At a press conference yesterday, Intel Turkey Country Manager Burak Aydın presented the findings of “Young Turkey Research.” According to the research, for which Akademetre polled 3,000 young computer users between the ages 13 and 29 from 26 cities, digital devices, internet, and social networks have become indispensable to the younger generation.
Aydın opened his speech by noting that, “As Intel, our priority is to bring to light the changing wants and needs of our society through the research we conduct. Without question, the young population is the fastest to adapt this change. By shaping regional, even city-wide marketing strategy development, and guiding R&D investments, researches like this are invaluable to the ecosystem we serve.” Aydın said that, within the 13-29 age bracket, which constitutes 29% of Turkish population, 71.4% live in households with a computer, and 85.5% with a cell phone. In comparison, Turkish Statistical Institute (TÜİK) placesTR cellphone penetration at 93.2%, and computer penetration at 31.8% for desktops and 27.1% for laptops.
Two out of three users sampled think, contrary to popular wisdom, computers make them social. In terms of socialization, the new generation does not differentiate between the time spent with friends and loved ones in a physical environment, and time spent online.
The Turkish youth prefers desktop computers for research and gaming, and laptops for social networks and communication. 40% of them have their own computer, and the number jumps up to 43% in urban areas. Regionally, due to variations in geographic location and settlement patterns, the ownership rate may move up, as it does to 51% in the Eastern Black Sea region, where dispersed settlements are the norm. Desktops, preferred by males, transition to laptops as income level and age goes up.
In terms of internet usage, three out of five users enjoy regular access to internet; but the numbers go down to two out of five in rural areas. İzmir has the most internet-savvy population with 79.6% regular internet access, and Van comes last with 15.5%.
Preferred online activities vary from city to city. Banking and online reservations are favored in Zonguldak; the Manisa crowd likes to read news and have video chats; and Gaziantep is all for downloading music and movies. Kastamonu sets an astonishing record in Facebook and Twitter use, with a solid 100%.
In the mornings, 4.7% of those sampled go online before they leave the bed, and 8.3% before visiting the bathroom. Of the 330-minute average time spent on the computer, 228 minutes are on the internet. Eastern Black Sea region again takes the cake with 276 minutes online, with Southeastern Anatolia region in close pursuit at 264 minutes.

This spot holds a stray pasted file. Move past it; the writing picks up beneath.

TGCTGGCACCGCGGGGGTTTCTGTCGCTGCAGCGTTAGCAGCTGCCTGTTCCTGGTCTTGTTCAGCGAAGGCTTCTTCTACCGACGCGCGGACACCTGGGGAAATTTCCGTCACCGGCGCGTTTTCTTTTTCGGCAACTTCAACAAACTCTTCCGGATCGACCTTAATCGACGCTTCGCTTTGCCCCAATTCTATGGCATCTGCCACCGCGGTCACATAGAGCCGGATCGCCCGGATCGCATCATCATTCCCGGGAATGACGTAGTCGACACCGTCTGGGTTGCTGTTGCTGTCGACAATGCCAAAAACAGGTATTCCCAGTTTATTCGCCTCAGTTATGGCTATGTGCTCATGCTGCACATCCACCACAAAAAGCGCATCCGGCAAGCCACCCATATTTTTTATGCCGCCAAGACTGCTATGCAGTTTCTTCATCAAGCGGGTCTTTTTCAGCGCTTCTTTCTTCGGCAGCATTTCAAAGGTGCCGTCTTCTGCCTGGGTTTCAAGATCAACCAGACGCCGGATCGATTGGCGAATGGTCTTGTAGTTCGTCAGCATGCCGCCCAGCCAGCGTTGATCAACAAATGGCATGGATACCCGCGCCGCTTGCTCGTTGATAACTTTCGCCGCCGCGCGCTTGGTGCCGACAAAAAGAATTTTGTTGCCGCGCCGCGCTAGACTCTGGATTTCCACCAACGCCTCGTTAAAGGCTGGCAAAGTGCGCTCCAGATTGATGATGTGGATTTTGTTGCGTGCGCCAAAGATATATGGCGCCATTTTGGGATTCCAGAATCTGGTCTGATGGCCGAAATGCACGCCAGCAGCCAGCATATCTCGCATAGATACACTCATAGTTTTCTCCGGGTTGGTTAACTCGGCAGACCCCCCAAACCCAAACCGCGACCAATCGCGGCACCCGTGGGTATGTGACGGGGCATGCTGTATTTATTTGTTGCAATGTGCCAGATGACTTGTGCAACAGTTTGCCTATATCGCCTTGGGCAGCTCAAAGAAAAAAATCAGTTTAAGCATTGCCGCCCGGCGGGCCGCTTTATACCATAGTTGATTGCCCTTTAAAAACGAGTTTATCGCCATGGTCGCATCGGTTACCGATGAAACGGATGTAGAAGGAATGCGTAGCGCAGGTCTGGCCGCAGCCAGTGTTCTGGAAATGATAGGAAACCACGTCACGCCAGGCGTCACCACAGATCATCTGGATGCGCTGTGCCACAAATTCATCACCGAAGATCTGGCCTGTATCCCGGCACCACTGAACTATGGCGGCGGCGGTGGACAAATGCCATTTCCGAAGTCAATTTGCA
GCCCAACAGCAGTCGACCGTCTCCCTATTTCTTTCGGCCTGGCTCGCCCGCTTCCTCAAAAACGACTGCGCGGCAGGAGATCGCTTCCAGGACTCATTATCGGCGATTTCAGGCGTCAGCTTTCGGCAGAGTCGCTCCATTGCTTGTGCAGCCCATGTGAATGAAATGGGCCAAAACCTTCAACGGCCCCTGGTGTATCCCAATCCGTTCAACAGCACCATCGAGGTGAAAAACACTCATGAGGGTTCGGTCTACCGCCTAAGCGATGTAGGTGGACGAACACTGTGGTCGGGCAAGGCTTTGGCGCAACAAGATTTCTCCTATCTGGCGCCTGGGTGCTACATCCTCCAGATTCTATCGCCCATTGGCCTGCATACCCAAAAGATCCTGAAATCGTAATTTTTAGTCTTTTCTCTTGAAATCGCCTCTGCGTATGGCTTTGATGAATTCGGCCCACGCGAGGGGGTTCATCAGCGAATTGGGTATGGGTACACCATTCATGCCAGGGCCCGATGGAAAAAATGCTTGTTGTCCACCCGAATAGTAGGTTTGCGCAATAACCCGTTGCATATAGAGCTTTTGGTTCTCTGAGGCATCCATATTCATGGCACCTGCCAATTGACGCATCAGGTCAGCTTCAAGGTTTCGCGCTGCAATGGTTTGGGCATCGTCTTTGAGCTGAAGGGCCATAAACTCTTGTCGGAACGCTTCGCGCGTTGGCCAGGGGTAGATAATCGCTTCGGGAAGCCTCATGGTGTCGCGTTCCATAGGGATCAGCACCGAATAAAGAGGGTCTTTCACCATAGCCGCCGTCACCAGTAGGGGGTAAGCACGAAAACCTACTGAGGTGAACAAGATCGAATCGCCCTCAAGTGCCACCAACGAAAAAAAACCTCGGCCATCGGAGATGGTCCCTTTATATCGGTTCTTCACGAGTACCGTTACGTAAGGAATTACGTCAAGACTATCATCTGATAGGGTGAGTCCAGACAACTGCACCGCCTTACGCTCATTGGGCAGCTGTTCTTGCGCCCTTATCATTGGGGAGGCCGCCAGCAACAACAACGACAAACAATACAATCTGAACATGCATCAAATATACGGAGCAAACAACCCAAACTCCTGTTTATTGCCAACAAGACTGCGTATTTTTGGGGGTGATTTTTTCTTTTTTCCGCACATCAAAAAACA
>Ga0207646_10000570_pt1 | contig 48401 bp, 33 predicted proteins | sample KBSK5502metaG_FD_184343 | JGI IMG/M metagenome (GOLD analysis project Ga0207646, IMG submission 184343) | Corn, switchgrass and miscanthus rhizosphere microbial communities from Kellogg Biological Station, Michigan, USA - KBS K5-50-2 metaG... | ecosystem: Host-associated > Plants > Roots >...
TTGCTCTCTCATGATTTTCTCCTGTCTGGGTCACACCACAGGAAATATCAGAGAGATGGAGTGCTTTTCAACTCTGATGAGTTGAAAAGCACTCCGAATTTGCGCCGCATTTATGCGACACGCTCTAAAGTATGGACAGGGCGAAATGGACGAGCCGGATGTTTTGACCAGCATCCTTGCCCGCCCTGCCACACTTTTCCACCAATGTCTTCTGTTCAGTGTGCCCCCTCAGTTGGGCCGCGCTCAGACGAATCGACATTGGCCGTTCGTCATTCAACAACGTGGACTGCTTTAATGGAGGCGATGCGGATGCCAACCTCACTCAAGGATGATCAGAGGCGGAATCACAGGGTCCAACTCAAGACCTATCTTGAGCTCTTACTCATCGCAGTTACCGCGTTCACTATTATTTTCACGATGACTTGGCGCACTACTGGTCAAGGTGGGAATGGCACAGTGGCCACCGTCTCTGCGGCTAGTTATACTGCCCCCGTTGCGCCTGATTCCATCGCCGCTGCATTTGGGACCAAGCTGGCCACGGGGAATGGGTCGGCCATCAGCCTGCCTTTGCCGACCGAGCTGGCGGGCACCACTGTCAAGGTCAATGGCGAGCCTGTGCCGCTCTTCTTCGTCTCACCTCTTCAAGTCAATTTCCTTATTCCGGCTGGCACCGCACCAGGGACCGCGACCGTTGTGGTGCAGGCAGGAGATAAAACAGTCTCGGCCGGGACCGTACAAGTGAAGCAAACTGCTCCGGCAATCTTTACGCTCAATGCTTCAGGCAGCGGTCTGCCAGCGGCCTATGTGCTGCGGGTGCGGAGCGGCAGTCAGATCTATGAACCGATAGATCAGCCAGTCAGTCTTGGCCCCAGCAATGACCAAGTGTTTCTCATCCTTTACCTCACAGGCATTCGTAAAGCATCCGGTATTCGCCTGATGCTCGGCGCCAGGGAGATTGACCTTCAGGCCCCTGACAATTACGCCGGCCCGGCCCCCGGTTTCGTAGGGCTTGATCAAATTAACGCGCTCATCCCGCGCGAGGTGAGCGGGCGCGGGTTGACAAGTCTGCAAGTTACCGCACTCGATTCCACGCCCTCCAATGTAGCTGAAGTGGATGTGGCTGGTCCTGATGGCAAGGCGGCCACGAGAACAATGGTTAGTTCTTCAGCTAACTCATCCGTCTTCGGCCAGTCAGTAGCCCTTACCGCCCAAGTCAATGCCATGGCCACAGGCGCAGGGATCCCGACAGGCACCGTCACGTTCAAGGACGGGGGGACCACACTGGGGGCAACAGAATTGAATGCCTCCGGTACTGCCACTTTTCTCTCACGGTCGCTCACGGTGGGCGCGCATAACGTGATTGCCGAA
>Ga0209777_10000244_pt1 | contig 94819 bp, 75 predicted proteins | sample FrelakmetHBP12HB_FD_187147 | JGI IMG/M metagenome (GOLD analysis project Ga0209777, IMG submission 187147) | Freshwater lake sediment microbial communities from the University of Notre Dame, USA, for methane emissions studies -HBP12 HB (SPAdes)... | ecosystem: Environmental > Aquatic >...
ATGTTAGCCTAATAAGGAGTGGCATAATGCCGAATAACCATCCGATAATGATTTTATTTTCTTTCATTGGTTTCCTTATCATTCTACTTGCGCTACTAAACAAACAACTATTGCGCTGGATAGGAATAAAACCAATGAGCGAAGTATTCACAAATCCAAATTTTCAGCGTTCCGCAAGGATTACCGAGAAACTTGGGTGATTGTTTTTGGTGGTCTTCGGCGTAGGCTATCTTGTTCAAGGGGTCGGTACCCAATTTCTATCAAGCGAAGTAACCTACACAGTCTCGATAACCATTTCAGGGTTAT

The Turkish youth spends an average of 53.5 minutes daily on social networks, and use them as the main platform to disseminate information. In comparison, time spent on e-mail is 18 minutes on average. The most devout users of social networks are those in the 13-17 age bracket; and the time spent on social media decreases as the users get older. The second most popular activity online is playing games, at an average of 42.7 minutes daily, and downloading music and films follows 3rd at 28.2 minutes.
According to the research, a staggering 97.7% of the 13-29 age bracket owns a cellphone or a smartphone. Cellphone ownership in Turkey averages at 81%; and the Eastern Black Sea region takes yet another lead with 95.6% ownership within the sample group. Every adolescent out of five sampled owns a smartphone. Almost half the households in İstanbul own a smartphone at 47.3% penetration, and Aegean and Black Sea regions follow suit.
The daily average time spent in front of the computer is 330 minutes for those who own one. Work, socializing, and entertainment tie for the first place at 102 minutes each. Banking comes in second at 78 minutes, and education third at 72 minutes. One thirds of all those sampled spend at least 2 hours in front of the computer for work.
Intel’s research provides a window into the changing lifestyle of the Turkish youth. Two out of three young users think digital devices are a part of a person’s social status. More than half the young population believes that people who cannot operate digital equipment cannot keep up with the times.
One of the questions in the survey was, given the choice, what the young users were prepared to sacrifice to not part with their mobile devices. As it turns out, men are more enamored with their toys. As social status went up and age went down, loyalty to mobile devices increased. The first things given up instead of mobile devices were food and beverage, shopping, rest, shower, and seeing partners.
The research stumps some stereotypes, as well. Women use the mobile phone a daily average of 104 minutes, whereas men raise the bar to 110 minutes. One thirds of smartphone owners spend at least an hour actively on their device; and the average daily use for smartphones is 128 minutes. Smartphone usage stats reflect the general trend of decreasing use with increasing age.
“Young Turkey Research” reveals that there are ethical considerations and overall etiquette to mobile device an internet use. Female users are more sensitive to these newly shaping norms. According to the research, the big no-noes are talking loudly in public (85.2%), and tagging someone in a photo or location, or divulging similar personal information, without prior consent (82.3%).